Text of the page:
The Environment Agency runs the Flood Warning Service, an opt-in early alert service that sends text messages and automated voice calls to people who’ve elected to receive them. Legislation was passed when the UK was in the EU, mandating for all EU states to develop citizen emergency alerting for all emergencies.
The Cabinet Office
The Environment Agency
The Flood Innovation Centre
The University of Hull
Having tested both mobile messaging solutions (SMS text messaging and cell broadcast messaging) it was clear that cell broadcast was the most robust way of sending out emergency alerts. However, there were technical challenges to doing this, and nobody knew how members of the public would react to this new type of message. Cell broadcast messages are sent out directly from a mobile network tower to all phones within a specific area. This makes cell broadcast is robust and secure, but they also feature a unique and intrusive alert tone, they override individual handset settings. How would the public respond to their mobile phones doing something new?
Dr Kate Smith,
Flood Innovation Centre, University of Hull
Dr Rob Thomas,
Energy and Environment Institute, University of Hull
Dr Rob Thomas from the Energy and Environment Institute and Dr Kate Smith from Flood Innovation Centre worked with colleagues from the Environment Agency, the Cabinet Office, Fujitsi and EE to run a field-test of new mobile messaging technology, which uses cell broadcast to send emergency alerts to mobile handsets.
The University of Hull’s campus provided an excellent location to test the public’s response to cell broadcast messaging: with mobile phone masts on campus the technical team identified several locations where live test messages could be sent. Working closely with the team from the Environment Agency, we recruited volunteers from the University community to take part in the cell broadcast trial. In the end, technical challenges meant that we were unable to use the live network to send test messages to participants’ phones, so we used a range of different handsets provided by Fujitsu which displayed a realistic screen capture of a message being received.
We ran three workshops over the course of one day, facilitating focus group conversations and structured discussion with 90 participants in total. We asked participants what kind of emergencies they’d expect to receive a message for and what content they’d like to see in them. We ran the demonstration using the pre-recorded messages on Fujitsu’s handsets and asked participants to record their responses and reactions. Finally we carried out a hands-on activity to find out more about when participants would expect to receive a flood warning using cell broadcast.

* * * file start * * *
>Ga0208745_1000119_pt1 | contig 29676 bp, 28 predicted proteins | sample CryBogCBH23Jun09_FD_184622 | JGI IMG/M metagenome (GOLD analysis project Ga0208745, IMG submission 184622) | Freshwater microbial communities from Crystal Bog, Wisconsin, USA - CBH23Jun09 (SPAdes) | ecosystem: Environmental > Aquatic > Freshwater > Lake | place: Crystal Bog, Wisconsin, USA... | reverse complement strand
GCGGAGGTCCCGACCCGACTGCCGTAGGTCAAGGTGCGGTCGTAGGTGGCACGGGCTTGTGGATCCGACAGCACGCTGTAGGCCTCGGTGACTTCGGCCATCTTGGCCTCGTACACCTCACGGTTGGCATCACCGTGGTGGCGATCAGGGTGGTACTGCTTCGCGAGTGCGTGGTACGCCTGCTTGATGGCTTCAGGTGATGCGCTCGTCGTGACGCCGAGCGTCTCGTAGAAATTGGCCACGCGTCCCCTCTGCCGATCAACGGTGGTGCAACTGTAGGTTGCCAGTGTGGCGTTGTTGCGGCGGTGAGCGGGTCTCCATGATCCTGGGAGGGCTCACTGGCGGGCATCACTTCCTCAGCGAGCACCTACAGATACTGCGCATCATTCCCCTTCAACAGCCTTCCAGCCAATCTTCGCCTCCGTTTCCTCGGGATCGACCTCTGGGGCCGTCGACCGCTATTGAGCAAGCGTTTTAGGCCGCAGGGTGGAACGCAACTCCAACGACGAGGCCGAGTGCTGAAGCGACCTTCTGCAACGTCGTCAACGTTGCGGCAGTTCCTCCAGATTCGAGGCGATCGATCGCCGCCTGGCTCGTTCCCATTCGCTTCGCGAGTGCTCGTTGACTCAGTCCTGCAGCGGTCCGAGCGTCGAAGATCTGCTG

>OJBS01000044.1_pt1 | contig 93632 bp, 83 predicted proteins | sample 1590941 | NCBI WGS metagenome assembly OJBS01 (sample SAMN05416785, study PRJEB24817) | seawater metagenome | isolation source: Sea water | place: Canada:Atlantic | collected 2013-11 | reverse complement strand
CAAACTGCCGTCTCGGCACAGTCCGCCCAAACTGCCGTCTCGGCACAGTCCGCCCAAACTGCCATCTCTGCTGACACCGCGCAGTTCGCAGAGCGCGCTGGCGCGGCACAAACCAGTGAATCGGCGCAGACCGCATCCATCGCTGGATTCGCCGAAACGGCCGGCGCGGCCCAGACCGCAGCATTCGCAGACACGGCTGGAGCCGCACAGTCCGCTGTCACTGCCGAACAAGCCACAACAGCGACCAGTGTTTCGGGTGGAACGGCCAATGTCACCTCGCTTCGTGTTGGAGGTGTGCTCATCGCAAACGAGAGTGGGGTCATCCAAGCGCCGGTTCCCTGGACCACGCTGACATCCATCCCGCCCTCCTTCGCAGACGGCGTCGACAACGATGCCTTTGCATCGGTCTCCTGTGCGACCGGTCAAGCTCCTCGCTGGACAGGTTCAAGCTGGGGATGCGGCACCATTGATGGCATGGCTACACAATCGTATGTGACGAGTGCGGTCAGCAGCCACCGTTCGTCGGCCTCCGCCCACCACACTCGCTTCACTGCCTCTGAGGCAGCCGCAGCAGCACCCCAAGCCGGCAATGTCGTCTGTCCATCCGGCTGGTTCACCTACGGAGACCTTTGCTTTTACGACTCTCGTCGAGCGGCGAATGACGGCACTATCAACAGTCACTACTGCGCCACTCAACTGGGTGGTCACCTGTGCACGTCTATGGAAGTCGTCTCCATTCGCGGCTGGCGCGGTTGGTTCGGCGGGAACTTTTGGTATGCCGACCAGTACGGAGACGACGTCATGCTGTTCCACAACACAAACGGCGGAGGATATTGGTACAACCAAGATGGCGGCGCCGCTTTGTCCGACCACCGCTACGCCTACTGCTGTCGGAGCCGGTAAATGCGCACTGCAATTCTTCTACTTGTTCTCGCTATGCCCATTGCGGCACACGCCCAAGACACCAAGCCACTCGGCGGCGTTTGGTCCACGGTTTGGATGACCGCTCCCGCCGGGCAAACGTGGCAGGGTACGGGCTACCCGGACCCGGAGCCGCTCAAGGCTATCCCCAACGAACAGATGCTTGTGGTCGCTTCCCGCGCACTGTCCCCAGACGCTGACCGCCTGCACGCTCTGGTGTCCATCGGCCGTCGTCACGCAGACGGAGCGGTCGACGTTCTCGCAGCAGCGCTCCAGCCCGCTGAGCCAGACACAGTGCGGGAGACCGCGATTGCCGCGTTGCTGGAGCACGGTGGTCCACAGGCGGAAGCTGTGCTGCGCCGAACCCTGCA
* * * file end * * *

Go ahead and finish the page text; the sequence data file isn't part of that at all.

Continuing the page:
“The messages were definitely attention grabbing – especially the audio. It is kind of annoying enough for it to not just be ignored. I think the messages with the red warning triangle were better, making the message more pressing”
Our data shows that cell broadcast is an effective way of sending messages. People responded to the distinctive alert tone and unique message behaviour by saying that they would take action to protect themselves and their property. Many participants told us that as well as protecting themselves, an early response would be to reach out to vulnerable friends, family and neighbours to ensure that they could take action as well. Participants also emphasised the need for messaging technology to be fully accessible to users with different needs e.g. as well as an alert tone, messages could activate phone torch or flash.
Within weeks of completing the on-campus work, the initial results had been presented back to the Cabinet Office and resulted in the government deciding that cell broadcast would be the preferred technology for the UK’s emergency alerting programme. As the culmination of many years work by colleagues within the digital and flood warning services teams in the Environment Agency, this was a fantastic result and a worthy reward for everybody involved. Whilst the deployment of cell broadcast was impacted by the coronavirus pandemic and subsequent changes to government priorities, Government Digital Services have run several successful small-scale trials around the UK since June 2020. Once up and running cell broadcast emergency messaging will make a real difference to public safety in the UK, saving lives and reducing losses from flood and other hazards.